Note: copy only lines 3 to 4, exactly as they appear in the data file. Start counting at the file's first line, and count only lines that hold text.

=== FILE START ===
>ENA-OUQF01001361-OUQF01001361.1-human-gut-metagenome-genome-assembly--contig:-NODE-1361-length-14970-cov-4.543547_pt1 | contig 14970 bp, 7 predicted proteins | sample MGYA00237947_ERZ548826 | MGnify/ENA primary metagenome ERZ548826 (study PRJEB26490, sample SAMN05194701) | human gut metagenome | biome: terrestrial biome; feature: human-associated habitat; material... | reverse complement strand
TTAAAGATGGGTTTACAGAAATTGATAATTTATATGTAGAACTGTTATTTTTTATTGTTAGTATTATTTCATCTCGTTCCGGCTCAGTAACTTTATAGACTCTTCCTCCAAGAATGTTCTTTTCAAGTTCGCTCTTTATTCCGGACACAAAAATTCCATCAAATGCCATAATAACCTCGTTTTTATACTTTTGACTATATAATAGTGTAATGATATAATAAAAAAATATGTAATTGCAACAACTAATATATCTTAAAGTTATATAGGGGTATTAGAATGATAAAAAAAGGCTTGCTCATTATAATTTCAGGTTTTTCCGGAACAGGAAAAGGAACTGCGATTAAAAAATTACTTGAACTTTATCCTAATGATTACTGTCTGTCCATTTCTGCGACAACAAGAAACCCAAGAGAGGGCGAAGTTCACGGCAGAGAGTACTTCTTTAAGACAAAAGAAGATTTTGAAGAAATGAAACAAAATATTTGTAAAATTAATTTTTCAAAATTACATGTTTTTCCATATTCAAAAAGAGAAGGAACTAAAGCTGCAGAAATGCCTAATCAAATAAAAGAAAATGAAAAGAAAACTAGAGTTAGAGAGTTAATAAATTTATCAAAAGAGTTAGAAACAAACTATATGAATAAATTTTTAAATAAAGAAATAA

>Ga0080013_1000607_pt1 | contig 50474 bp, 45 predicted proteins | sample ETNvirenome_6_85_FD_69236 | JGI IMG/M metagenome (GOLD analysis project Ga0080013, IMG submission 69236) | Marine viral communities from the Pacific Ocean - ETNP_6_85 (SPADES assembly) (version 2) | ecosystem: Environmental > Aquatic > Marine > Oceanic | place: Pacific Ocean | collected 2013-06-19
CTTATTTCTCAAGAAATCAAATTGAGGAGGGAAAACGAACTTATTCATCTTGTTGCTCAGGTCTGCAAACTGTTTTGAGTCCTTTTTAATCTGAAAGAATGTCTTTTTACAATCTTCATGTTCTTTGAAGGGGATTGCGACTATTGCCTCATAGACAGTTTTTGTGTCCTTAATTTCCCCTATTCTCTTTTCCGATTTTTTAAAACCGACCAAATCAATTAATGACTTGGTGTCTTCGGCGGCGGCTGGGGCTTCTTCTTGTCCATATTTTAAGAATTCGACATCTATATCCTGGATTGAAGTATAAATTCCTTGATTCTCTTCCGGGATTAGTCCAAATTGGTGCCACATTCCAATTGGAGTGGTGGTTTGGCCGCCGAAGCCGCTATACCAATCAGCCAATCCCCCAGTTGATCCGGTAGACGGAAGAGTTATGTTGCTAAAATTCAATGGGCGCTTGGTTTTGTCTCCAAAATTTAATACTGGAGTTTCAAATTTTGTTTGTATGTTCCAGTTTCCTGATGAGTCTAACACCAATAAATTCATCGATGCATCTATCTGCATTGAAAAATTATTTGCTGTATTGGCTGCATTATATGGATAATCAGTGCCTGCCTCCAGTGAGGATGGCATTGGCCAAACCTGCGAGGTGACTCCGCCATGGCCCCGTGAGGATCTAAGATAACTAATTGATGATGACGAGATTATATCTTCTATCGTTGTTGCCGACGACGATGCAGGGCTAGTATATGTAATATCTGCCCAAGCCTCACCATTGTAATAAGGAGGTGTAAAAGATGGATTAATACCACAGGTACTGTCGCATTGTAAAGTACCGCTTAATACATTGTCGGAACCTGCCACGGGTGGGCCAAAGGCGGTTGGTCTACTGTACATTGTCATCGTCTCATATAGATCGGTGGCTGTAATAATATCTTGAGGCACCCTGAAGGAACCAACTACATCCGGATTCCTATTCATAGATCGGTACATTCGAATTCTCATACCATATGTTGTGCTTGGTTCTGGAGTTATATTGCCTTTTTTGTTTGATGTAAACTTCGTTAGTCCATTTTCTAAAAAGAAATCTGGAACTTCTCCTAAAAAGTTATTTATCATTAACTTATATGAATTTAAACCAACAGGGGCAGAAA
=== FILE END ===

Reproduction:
>Ga0080013_1000607_pt1 | contig 50474 bp, 45 predicted proteins | sample ETNvirenome_6_85_FD_69236 | JGI IMG/M metagenome (GOLD analysis project Ga0080013, IMG submission 69236) | Marine viral communities from the Pacific Ocean - ETNP_6_85 (SPADES assembly) (version 2) | ecosystem: Environmental > Aquatic > Marine > Oceanic | place: Pacific Ocean | collected 2013-06-19
CTTATTTCTCAAGAAATCAAATTGAGGAGGGAAAACGAACTTATTCATCTTGTTGCTCAGGTCTGCAAACTGTTTTGAGTCCTTTTTAATCTGAAAGAATGTCTTTTTACAATCTTCATGTTCTTTGAAGGGGATTGCGACTATTGCCTCATAGACAGTTTTTGTGTCCTTAATTTCCCCTATTCTCTTTTCCGATTTTTTAAAACCGACCAAATCAATTAATGACTTGGTGTCTTCGGCGGCGGCTGGGGCTTCTTCTTGTCCATATTTTAAGAATTCGACATCTATATCCTGGATTGAAGTATAAATTCCTTGATTCTCTTCCGGGATTAGTCCAAATTGGTGCCACATTCCAATTGGAGTGGTGGTTTGGCCGCCGAAGCCGCTATACCAATCAGCCAATCCCCCAGTTGATCCGGTAGACGGAAGAGTTATGTTGCTAAAATTCAATGGGCGCTTGGTTTTGTCTCCAAAATTTAATACTGGAGTTTCAAATTTTGTTTGTATGTTCCAGTTTCCTGATGAGTCTAACACCAATAAATTCATCGATGCATCTATCTGCATTGAAAAATTATTTGCTGTATTGGCTGCATTATATGGATAATCAGTGCCTGCCTCCAGTGAGGATGGCATTGGCCAAACCTGCGAGGTGACTCCGCCATGGCCCCGTGAGGATCTAAGATAACTAATTGATGATGACGAGATTATATCTTCTATCGTTGTTGCCGACGACGATGCAGGGCTAGTATATGTAATATCTGCCCAAGCCTCACCATTGTAATAAGGAGGTGTAAAAGATGGATTAATACCACAGGTACTGTCGCATTGTAAAGTACCGCTTAATACATTGTCGGAACCTGCCACGGGTGGGCCAAAGGCGGTTGGTCTACTGTACATTGTCATCGTCTCATATAGATCGGTGGCTGTAATAATATCTTGAGGCACCCTGAAGGAACCAACTACATCCGGATTCCTATTCATAGATCGGTACATTCGAATTCTCATACCATATGTTGTGCTTGGTTCTGGAGTTATATTGCCTTTTTTGTTTGATGTAAACTTCGTTAGTCCATTTTCTAAAAAGAAATCTGGAACTTCTCCTAAAAAGTTATTTATCATTAACTTATATGAATTTAAACCAACAGGGGCAGAAA